Figure 1 compares the three different relationships between thermal sensation and work performance developed by Roelofsen (2001), Jensen et al. (2009) and Lan et al. (2011b). It shows that there exists thermal sensation for optimal performance: feeling too cold or too warm will negatively affect the performance, though the effects are not symmetrical around thermal neutrality and they are somewhat skewed towards slightly cool sensation. The model of Roelofsen (2001) indicates the greatest impact of thermal discomfort on performance and probably carries the highest level of uncertainty. The relationship of Jensen et al. (2009) is similar to Lan et al. (2011b) on the cool side, though it is much different from the model of Lan et al. (2011b) on the warm side of the thermal sensation scale. The lowest impact on performance is observed for the relationship of Lan et al. (2011b) which only included laboratory data.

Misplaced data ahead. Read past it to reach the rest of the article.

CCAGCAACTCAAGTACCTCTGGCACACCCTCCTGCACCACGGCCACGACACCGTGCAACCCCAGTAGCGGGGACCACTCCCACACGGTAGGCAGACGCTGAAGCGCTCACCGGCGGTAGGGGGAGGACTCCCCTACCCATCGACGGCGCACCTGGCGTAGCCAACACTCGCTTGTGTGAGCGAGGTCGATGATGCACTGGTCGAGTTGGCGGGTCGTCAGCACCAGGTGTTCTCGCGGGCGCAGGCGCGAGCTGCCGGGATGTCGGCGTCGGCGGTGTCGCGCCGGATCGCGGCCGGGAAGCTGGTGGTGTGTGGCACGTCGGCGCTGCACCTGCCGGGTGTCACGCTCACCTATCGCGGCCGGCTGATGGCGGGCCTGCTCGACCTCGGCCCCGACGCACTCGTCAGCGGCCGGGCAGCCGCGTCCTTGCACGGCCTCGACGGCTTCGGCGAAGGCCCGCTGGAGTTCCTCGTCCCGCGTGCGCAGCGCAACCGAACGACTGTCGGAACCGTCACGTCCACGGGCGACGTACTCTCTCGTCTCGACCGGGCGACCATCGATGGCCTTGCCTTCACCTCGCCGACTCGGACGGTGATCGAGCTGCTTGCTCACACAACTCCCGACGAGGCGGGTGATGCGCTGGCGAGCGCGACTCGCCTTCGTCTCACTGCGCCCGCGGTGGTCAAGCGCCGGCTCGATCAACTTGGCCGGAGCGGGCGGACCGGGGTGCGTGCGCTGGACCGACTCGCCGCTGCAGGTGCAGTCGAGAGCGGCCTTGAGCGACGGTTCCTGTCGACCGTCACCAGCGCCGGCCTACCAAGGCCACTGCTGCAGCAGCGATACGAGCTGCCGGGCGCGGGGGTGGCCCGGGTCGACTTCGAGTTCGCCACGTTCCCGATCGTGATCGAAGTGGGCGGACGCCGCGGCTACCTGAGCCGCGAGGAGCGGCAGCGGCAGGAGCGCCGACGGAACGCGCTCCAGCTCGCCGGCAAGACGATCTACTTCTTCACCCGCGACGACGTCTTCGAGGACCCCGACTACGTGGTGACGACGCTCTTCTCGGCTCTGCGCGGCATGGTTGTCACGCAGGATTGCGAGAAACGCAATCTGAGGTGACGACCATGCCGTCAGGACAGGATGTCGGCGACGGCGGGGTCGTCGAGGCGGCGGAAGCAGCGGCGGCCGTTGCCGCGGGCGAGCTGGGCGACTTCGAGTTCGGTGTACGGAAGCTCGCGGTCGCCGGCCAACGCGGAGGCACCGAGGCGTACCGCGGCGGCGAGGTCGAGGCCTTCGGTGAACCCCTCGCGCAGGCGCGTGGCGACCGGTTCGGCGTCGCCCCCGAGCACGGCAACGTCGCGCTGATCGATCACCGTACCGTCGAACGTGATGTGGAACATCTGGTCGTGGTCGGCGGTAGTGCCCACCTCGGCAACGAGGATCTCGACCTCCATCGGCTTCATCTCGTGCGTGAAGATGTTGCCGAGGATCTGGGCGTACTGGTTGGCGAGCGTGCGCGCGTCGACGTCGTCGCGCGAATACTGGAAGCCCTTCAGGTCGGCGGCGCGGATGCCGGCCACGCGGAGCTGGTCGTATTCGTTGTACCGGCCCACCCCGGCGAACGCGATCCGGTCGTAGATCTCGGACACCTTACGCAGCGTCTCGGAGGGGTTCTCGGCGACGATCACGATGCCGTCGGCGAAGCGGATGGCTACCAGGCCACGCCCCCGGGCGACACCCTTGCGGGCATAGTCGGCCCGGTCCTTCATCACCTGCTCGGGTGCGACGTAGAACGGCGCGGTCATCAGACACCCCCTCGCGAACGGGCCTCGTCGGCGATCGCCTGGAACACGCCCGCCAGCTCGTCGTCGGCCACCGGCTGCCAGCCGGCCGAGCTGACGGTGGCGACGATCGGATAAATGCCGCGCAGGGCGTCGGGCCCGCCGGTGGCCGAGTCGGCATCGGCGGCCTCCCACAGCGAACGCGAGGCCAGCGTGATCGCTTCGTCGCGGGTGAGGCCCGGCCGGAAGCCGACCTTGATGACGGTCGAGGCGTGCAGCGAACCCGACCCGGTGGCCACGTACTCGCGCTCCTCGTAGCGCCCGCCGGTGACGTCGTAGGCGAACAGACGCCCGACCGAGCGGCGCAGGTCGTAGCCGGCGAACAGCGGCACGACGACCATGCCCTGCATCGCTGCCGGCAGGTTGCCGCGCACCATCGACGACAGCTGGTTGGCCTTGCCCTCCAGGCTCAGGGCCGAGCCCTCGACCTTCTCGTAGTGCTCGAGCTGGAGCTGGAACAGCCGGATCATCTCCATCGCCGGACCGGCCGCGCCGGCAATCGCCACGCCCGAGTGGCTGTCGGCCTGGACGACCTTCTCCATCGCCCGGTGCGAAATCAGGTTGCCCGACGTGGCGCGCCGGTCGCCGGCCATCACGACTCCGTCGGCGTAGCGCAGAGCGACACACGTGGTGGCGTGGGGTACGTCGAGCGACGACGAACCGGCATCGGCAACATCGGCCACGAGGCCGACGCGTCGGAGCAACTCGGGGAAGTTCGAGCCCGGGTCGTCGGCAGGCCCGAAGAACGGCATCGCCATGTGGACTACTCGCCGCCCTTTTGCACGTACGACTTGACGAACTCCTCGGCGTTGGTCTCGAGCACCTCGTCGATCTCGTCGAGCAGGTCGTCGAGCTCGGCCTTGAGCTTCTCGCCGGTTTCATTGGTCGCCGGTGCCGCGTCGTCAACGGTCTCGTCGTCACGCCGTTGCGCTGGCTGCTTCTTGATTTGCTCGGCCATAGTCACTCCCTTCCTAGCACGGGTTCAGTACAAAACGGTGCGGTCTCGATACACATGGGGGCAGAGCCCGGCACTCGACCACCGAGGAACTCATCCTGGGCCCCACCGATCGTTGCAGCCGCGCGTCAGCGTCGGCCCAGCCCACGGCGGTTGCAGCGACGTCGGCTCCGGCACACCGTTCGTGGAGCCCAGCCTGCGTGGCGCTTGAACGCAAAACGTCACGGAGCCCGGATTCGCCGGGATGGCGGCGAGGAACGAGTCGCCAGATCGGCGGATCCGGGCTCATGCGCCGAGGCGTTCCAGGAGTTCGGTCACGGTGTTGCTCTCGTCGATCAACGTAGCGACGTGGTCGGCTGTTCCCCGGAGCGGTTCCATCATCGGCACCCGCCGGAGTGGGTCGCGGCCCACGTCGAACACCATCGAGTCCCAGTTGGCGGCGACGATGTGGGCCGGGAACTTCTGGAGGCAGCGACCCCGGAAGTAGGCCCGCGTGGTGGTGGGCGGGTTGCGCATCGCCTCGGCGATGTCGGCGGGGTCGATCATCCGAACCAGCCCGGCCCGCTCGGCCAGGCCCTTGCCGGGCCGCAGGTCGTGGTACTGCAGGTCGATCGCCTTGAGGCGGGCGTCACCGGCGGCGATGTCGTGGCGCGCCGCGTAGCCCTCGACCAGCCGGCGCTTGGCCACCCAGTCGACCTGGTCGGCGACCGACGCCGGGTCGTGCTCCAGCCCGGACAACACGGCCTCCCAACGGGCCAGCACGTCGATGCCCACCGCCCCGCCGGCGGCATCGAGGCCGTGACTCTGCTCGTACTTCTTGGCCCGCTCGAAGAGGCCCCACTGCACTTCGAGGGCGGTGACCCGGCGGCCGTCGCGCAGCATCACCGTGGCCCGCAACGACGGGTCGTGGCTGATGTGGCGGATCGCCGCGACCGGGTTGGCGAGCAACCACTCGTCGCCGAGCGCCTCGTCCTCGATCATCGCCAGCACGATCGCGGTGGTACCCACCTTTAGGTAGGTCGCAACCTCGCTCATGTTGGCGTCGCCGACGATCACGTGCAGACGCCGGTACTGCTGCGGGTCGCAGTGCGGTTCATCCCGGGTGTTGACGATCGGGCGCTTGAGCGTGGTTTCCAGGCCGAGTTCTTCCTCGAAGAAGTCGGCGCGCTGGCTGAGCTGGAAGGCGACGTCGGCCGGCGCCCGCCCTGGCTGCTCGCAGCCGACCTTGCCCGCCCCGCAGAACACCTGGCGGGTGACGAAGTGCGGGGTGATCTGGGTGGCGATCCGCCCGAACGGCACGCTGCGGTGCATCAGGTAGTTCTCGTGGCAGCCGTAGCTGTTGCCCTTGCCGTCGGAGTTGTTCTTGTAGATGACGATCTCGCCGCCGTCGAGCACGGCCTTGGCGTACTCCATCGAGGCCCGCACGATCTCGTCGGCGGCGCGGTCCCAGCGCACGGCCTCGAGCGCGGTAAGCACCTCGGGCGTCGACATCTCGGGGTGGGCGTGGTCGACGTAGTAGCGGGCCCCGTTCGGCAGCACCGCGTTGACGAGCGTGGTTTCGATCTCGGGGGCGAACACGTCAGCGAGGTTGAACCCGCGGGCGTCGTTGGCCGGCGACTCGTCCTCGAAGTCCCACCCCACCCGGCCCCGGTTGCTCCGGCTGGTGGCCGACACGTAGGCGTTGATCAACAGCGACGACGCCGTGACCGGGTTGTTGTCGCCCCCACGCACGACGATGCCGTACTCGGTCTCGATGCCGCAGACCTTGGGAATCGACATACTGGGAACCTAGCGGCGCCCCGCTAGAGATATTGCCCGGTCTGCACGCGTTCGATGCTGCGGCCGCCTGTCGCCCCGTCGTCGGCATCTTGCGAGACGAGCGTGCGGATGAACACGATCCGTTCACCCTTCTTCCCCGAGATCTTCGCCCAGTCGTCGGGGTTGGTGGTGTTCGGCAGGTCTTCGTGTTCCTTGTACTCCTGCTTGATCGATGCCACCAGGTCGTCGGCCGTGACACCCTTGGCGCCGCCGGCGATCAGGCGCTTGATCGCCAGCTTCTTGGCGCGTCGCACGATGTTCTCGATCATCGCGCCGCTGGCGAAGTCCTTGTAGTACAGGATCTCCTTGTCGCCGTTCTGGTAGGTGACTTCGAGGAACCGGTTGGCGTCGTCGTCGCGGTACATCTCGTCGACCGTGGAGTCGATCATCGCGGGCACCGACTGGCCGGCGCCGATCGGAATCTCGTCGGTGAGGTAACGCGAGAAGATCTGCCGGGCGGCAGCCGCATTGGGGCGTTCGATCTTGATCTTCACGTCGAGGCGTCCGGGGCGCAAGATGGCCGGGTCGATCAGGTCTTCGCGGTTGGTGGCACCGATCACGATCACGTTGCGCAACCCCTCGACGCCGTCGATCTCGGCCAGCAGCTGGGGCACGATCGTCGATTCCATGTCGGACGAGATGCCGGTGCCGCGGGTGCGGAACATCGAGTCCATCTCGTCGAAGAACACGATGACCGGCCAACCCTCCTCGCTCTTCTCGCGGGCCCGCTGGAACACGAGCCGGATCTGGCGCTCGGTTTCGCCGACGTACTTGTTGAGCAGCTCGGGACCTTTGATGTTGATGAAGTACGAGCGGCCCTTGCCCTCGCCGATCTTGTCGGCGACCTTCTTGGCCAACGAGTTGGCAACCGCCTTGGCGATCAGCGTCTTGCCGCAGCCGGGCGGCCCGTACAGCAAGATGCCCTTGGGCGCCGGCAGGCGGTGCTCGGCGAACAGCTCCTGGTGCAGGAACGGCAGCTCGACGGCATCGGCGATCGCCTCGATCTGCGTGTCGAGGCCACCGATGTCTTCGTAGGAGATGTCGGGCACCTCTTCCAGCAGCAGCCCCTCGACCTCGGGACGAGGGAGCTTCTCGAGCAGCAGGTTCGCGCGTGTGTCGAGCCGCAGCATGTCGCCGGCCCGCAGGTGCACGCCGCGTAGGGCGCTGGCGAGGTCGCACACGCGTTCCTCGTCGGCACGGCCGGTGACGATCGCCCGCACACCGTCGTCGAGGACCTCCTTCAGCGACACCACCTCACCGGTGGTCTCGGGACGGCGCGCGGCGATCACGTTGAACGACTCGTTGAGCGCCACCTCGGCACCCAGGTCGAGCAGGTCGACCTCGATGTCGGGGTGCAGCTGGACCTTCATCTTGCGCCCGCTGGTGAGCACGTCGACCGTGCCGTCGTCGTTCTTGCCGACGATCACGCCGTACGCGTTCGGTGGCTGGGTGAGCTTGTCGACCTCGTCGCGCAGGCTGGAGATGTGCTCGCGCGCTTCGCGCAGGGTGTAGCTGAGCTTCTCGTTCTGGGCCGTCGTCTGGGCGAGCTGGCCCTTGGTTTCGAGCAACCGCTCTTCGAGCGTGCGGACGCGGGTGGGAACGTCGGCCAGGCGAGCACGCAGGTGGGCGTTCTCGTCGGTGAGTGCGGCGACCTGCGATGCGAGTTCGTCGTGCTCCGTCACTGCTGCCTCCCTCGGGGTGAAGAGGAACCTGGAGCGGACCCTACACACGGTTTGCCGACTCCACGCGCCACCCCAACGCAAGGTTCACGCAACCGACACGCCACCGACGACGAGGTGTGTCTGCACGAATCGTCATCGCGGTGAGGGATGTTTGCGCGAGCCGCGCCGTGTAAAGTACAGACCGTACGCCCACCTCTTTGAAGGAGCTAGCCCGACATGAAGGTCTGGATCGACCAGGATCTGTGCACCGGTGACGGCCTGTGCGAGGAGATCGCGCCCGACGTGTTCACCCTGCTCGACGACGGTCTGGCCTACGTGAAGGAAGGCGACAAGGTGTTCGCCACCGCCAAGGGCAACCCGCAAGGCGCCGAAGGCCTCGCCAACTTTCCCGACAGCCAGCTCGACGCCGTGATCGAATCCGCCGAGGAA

Using the relationships presented in Figure 1, Table 1 summarizes the potential effects of thermal environment on performance for different categories of indoor environment as specified in the standard EN15251 (2007). The relationship established by Lan et al. (2011b) indicates that within category I (with high level of expectation) one may expect the performance to decrease as much as 0.12% if different thermal conditions are selected while if category III (with acceptable, moderate level of expectation) is selected the performance can be reduced by up to 0.5% from the optimal performance of 100%. Consequently changing from category III to category I one may expect improvement of performance by at least 0.38%. Similarly, the relationship of Roelofsen’s (2001) predicts that changing the category III to category I may increase the performance by at least 6.98%. For the thermal conditions outside the criteria defined by categories I to III (category IV) one may expect that performance can be reduced by at least 0.5%compared with the optimum, and probably even more. This is also illustrated in Figure 1that shows the ranges of thermal sensation votes for different categories of indoor environment as specified by standard EN15251 (2007). All relationships show that designing for a lower environmental category will result in reduced performance.